Front Rack for Touring

I love open camping, but I hate being wet/sleeping on wet ground. If I don’t get an awesome hamock, I reckon I’ll just get a one-man bivy tent.
How’s switzerland or wherever, Patch?

Go with the bivy!!! Sweden is nice but cold. I think my large chainring got fucked in shipping but I am too scared to open this box. We should tour this summer. I’m kinda down for some alpage for like 3 weeks or something.
On Belay?

Belay is on.

I love the idea of an awesome hamock for super lightness, but I totally feel that a bivy tent/thermarest is the way to go(in my heart of hearts). A man can dream though, eh?

I have a lot of trouble existing in a bivy that small.
most likely, I’ll bite the weight-bullet and roll with my two man because I love sleaping air.

good call doof.
I’m gonna buy a sleeping bag thermarest and bivvy once the weather gets nice.

Paddy Pallin Sprite is a nice, compact, light one man tent. I’ve been looking for an excuse to get one for ages. Price is about US$150.

that looks like wind would just pass right through it.

The photo doesn’t show the fly so you can see the shape and construction

I fit a bivy and a sleeping bag(and tools and water and my change of clothes and my moccasins) on my front v-o rack for a trip I did a week ago. Luckily it didn’t rain. Sleeping in a bivy when it is anything more than sprinkling I have found to be a nightmare, one man ultralight tents are pretty rad because you could combine them with bivy bag and sleeping pad and get away with all but camping in the coldest conditions, and leave behind one or the others and get away with carrying minimal gear.

One of the things I like about about bike touring as opposed to backpacking is the amount of stuff you can comfortably drag along with you. Also, being on the road rather than the trail means you don’t need to lug food around, if at all.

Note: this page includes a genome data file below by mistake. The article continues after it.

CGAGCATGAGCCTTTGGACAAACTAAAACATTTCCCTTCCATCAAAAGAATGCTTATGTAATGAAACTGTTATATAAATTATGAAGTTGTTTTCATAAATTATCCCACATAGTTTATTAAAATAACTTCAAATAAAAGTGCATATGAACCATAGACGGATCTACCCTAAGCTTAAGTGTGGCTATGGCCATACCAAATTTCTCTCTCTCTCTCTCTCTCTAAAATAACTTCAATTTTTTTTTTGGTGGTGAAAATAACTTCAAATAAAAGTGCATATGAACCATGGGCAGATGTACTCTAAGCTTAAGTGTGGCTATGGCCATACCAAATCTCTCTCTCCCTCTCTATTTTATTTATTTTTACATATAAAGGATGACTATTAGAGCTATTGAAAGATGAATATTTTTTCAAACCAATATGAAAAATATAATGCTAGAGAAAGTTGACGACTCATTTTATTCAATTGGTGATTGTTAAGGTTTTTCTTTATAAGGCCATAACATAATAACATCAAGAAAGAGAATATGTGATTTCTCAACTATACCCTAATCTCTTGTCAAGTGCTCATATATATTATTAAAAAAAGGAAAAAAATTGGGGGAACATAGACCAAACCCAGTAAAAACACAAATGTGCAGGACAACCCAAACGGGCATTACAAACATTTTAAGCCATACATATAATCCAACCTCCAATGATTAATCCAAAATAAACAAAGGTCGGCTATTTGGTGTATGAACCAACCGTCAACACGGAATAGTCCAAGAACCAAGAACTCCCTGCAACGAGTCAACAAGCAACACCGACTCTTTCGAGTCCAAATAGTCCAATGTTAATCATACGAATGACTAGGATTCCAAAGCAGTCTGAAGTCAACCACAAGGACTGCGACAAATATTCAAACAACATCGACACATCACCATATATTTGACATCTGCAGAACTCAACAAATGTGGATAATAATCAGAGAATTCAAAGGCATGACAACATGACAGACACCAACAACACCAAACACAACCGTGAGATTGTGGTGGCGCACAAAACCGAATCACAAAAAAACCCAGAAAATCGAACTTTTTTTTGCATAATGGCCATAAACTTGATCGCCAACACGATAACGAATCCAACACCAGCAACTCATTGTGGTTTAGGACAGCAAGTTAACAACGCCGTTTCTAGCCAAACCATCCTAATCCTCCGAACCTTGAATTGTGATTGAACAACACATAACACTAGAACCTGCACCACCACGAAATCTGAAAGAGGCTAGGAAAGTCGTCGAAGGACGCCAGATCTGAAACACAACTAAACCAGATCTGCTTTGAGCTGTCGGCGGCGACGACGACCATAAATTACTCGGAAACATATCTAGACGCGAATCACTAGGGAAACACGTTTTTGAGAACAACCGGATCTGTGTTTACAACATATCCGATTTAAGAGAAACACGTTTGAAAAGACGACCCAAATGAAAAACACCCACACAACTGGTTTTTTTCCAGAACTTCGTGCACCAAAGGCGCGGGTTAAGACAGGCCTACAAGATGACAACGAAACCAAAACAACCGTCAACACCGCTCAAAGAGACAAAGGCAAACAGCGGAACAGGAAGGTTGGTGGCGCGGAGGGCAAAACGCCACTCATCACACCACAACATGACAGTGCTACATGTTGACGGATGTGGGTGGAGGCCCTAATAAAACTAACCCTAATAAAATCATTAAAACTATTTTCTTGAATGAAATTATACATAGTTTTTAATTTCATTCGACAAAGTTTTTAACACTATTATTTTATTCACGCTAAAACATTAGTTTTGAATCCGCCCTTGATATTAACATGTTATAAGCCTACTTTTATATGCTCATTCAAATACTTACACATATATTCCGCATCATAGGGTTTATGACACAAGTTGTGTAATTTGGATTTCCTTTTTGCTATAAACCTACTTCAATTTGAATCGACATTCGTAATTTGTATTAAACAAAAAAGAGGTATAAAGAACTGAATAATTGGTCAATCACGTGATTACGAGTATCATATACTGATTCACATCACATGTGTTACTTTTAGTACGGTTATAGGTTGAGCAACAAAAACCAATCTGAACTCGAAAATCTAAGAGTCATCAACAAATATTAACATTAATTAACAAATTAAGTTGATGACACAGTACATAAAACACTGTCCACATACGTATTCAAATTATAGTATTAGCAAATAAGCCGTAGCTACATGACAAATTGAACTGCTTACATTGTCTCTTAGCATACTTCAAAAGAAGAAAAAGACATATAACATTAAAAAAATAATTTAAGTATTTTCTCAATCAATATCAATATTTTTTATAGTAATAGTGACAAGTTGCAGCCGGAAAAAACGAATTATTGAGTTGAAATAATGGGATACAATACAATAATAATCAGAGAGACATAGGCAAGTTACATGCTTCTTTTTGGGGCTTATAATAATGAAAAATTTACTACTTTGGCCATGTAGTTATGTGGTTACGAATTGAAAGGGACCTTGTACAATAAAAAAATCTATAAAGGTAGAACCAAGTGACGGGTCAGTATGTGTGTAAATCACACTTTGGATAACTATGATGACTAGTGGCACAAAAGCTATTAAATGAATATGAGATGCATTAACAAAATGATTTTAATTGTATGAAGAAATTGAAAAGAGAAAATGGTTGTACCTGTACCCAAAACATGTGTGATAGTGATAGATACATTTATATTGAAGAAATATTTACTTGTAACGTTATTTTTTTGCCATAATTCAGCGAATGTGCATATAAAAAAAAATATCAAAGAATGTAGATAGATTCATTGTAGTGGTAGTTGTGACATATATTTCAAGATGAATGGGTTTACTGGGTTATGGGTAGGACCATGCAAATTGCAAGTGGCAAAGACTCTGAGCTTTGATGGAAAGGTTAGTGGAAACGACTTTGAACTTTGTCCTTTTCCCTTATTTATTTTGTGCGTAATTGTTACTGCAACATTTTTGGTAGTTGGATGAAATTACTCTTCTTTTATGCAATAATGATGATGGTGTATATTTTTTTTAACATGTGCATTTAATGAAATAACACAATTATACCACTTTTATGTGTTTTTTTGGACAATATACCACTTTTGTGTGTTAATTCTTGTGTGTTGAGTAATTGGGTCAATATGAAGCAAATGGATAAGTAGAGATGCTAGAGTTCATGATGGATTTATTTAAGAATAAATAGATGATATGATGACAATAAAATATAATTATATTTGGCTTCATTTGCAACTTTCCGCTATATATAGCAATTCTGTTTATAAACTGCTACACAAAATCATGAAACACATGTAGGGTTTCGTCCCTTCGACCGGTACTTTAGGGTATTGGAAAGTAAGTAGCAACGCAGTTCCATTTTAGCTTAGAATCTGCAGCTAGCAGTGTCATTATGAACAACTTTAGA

I don’t know much about bivies or hammocks, but I have this rockin’ tent. With a sleeping bag and thermorest, the total weight’s only about 9 pounds. (or 7 pounds per person if you’re sharing the tent). That still leaves you with a hell of a lot of room in your panniers.

my tent is similar to yours Jacques, except it’s made by REI.
Seems like overkill for one man though.

Maybe, but going on an extended tour, I’d pretty much assume I’m gonna get poured-on at some point. I also hate being wet.

+1. It isn’t really overkill, especially since longer tours you’re gonna be with someone else. That means setting up the tent goes twice as fast, or you don’t set it up at all and sleep under the stars. You also share the weight. Tent sharing on touring is key.

Cool thing about the MSR is that you can set up the rainfly by itself and then attach the inner part after, which is nice for those sudden downpours.

I have a Hennesy Hammock that I like a lot. I find it way more comfortable than sleeping on the ground and you don’t need a sleeping pad. It also sets up in about 2 minutes and is great for stealth camping. It can get a little cold, however. The big trade off is that you don’t have as much covered space. The rain fly provides a fairly good size dry patch under you, but I would miss having the “protected” feeling of a tent over a long ride like you are planning.

Might as well change the title of the thread to “touring setup” or some such. It’s definitely getting interesting.

I always thought a hammock would rock but having to depend on finding two suitable trees seems like a gamble, especially after a long day’s ride when you just want to crash.

Do it.

Just saw this guy’s stuff. It’s more for offroad touring, but I still think it’s cool (and light):